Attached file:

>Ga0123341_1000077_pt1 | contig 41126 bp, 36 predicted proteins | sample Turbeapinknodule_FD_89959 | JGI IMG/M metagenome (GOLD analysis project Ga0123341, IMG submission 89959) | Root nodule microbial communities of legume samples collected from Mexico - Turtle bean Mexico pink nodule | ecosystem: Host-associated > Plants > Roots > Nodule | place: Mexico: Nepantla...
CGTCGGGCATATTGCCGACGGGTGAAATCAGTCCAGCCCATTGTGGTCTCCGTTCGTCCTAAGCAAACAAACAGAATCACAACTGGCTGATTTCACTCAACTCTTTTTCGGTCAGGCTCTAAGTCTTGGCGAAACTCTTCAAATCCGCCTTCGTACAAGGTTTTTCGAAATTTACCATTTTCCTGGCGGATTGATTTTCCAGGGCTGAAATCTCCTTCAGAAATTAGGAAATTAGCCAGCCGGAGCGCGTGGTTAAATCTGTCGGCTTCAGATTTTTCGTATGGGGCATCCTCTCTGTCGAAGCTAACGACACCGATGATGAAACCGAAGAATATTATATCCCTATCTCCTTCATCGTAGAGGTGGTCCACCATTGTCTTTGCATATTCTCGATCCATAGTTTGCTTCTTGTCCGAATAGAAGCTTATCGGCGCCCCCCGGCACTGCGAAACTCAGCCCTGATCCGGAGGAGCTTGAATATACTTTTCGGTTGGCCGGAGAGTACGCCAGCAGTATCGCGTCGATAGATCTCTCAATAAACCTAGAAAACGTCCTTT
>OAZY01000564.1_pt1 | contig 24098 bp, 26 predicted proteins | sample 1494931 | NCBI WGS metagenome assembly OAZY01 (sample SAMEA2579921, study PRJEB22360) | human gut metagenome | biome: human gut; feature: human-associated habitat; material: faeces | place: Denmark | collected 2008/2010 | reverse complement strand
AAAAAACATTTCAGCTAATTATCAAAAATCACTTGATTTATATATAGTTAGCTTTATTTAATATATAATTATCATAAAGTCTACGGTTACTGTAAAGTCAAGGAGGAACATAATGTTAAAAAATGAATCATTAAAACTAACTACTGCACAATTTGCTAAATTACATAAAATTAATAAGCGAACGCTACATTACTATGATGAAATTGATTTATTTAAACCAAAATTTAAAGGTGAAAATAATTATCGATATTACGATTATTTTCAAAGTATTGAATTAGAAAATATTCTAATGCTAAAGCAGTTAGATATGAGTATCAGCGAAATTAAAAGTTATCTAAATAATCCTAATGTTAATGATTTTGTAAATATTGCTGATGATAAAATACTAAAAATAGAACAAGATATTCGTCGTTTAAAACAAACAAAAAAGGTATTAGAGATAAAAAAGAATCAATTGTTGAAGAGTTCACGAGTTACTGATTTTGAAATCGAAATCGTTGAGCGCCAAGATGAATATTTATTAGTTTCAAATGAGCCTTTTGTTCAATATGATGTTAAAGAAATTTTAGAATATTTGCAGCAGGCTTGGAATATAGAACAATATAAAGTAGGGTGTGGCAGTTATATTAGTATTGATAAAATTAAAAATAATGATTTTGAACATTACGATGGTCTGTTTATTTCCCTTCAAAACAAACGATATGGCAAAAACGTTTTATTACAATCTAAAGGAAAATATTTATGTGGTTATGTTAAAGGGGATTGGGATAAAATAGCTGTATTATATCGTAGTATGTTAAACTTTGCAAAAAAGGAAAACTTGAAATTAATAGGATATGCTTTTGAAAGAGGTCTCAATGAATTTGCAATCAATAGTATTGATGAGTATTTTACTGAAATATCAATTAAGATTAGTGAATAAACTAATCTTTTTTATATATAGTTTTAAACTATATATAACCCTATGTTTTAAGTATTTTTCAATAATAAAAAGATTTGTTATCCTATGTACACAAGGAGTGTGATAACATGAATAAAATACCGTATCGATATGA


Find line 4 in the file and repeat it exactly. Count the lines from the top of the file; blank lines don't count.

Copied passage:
AAAAAACATTTCAGCTAATTATCAAAAATCACTTGATTTATATATAGTTAGCTTTATTTAATATATAATTATCATAAAGTCTACGGTTACTGTAAAGTCAAGGAGGAACATAATGTTAAAAAATGAATCATTAAAACTAACTACTGCACAATTTGCTAAATTACATAAAATTAATAAGCGAACGCTACATTACTATGATGAAATTGATTTATTTAAACCAAAATTTAAAGGTGAAAATAATTATCGATATTACGATTATTTTCAAAGTATTGAATTAGAAAATATTCTAATGCTAAAGCAGTTAGATATGAGTATCAGCGAAATTAAAAGTTATCTAAATAATCCTAATGTTAATGATTTTGTAAATATTGCTGATGATAAAATACTAAAAATAGAACAAGATATTCGTCGTTTAAAACAAACAAAAAAGGTATTAGAGATAAAAAAGAATCAATTGTTGAAGAGTTCACGAGTTACTGATTTTGAAATCGAAATCGTTGAGCGCCAAGATGAATATTTATTAGTTTCAAATGAGCCTTTTGTTCAATATGATGTTAAAGAAATTTTAGAATATTTGCAGCAGGCTTGGAATATAGAACAATATAAAGTAGGGTGTGGCAGTTATATTAGTATTGATAAAATTAAAAATAATGATTTTGAACATTACGATGGTCTGTTTATTTCCCTTCAAAACAAACGATATGGCAAAAACGTTTTATTACAATCTAAAGGAAAATATTTATGTGGTTATGTTAAAGGGGATTGGGATAAAATAGCTGTATTATATCGTAGTATGTTAAACTTTGCAAAAAAGGAAAACTTGAAATTAATAGGATATGCTTTTGAAAGAGGTCTCAATGAATTTGCAATCAATAGTATTGATGAGTATTTTACTGAAATATCAATTAAGATTAGTGAATAAACTAATCTTTTTTATATATAGTTTTAAACTATATATAACCCTATGTTTTAAGTATTTTTCAATAATAAAAAGATTTGTTATCCTATGTACACAAGGAGTGTGATAACATGAATAAAATACCGTATCGATATGA